via CBSIf you love The Daily Beast’s royal coverage, then we hope you’ll enjoy The Royalist, a members-only series for Beast Inside. Become a member to get it in your inbox on Sunday.When Prince Harry and Megan Markle officially stepped back from their royal duties right around this time last year, the internet lost a favorite pastime: the scrupulous over-analyzation of what Meghan wore.Luckily, the famous couple has returned to the spotlight in what promises to be an explosive, tell-all attack on the royal family via a weekend primetime interview with Oprah Winfrey. “You’ve said some pretty shocking things,” Winfrey says in a promo. And such drama requires an outfit to match—one Meghan absolutely nails in Armani.As reported by Town & Country, Meghan wore a black silk Armani midi dress, belted with a full skirt and lotus embellishment on the shoulder. (It’s still on sale and costs $4,700, for anyone who might be interested in purchasing a very accurate, and expensive, Meghan Markle Halloween costume.)Town & Country noted, “Meghan specifically chose a dress with a lotus flower for her landmark interview with Oprah because of the symbolism behind the bloom... it is associated with rebirth and spiritual enlightenment.”And so Meghan will dish about how she found life as a royal, and the painful media attention that surrounded it, “almost unsurvivable,” while wearing a dress screams: I made it out. It’s a carefully-crafted statement of resilience. Given Meghan’s tendency to speak her values through her clothing, it’s hard to not read into the message.Harry and Meghan Are Begged to Delay Oprah Broadcast While Prince Philip Is Gravely IllBut do not think there was a threshold for sparkle: along with the shiny lotus, Meghan also wore a diamond bracelet that belonged to Princess Diana. Her legacy, and tragic death, is also evoked in the promo.Harry tells Oprah he wanted to leave the royal family because “I was afraid history would repeat itself.” Meghan sits next to him, holding his hand, her wrist adorned with Diana’s bracelet. So Harry’s mother is there, both in the spirit and through a tangible relic.This is, of course, not the first time that Meghan has used her clothes as an extension of her talking points. When the couple announced they are expecting their second child last month, Meghan posed for the photo in a Carolina Herrera dress she “recycled” from her first pregnancy with son Archie. View this post on Instagram A post shared by Misan Harriman (@misanharriman) So there are plenty of symbolic little Easter eggs in Meghan’s Oprah look. But it also just oozes glamour. It’s a little vintage in its silhouette, and slightly incongruous from the interview backdrop: a decidedly lowkey, very California backyard patio.Meghan has often been praised for her “relatability;” she’s worn affordable-ish Everlane flats, Aritzia dresses, and J. Crew. This dress does not follow that they’re-just-like-us tradition. For a serious confessional, Meghan wanted serious fashion. It is very black tie, and much fancier than Harry’s tech-bro-at-a-wedding gray suit with an open collar. It’s almost as if they got dressed for two different occasions that day. This dichotomy could be another example of the unfair reality of how famous women are expected to look compared to men, or it’s just indicative of something we already know: Meghan is the main event. The dress makes sure of it. Read more at The Daily Beast.Get our top stories in your inbox every day. Sign up now!Daily Beast Membership: Beast Inside goes deeper on the stories that matter to you. Learn more.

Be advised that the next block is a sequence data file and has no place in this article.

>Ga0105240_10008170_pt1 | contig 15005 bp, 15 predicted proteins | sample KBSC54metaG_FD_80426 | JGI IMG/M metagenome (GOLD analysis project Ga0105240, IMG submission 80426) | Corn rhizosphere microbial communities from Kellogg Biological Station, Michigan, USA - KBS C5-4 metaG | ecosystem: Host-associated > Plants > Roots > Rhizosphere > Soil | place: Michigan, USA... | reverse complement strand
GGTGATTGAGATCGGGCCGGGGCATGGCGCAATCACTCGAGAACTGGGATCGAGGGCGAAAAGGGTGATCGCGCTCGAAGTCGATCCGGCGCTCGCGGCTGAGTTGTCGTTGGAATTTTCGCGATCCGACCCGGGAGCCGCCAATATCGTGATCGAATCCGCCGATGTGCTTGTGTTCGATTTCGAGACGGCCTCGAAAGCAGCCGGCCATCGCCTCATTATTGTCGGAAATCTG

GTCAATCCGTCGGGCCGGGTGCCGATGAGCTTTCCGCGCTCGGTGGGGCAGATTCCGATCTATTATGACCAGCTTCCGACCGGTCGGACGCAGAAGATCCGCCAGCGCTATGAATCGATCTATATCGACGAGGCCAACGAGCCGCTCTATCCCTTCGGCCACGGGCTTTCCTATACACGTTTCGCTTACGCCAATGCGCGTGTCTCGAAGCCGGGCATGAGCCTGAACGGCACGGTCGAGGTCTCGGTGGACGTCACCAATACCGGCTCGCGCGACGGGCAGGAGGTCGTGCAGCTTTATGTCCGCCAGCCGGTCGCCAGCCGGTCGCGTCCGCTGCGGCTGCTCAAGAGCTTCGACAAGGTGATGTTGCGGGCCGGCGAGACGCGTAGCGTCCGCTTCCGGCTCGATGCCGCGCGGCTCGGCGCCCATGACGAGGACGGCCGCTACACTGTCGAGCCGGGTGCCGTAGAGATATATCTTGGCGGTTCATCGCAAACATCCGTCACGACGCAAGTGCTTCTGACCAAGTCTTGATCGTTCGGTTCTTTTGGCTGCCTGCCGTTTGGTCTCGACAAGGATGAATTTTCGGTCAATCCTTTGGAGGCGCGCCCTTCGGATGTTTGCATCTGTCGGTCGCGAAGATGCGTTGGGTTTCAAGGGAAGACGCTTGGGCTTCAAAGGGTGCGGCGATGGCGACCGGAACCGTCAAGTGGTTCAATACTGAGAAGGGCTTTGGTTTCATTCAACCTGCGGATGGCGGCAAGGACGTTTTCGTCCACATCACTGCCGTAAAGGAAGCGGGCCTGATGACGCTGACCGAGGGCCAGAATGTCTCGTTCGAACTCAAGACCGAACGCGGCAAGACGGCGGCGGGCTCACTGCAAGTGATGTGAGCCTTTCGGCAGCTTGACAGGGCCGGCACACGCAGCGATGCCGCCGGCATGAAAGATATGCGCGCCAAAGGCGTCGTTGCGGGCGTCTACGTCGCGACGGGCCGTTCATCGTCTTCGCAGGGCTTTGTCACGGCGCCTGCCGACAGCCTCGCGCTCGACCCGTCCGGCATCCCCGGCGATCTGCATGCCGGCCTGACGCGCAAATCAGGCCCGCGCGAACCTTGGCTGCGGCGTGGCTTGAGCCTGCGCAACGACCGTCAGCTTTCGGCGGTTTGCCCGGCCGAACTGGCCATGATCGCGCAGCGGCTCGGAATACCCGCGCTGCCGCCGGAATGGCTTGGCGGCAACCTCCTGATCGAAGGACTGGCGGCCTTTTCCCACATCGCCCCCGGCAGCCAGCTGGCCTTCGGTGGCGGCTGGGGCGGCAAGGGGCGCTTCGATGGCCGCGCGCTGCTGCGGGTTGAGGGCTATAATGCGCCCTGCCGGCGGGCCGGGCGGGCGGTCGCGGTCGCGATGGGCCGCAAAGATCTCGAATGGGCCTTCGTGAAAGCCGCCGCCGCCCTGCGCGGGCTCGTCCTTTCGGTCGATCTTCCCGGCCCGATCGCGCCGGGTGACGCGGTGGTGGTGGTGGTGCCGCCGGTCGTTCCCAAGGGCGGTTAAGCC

If Democrats are to hold the moral high ground on issues of gender equity, they cannot apply standards just to those on the opposite side of the aisle.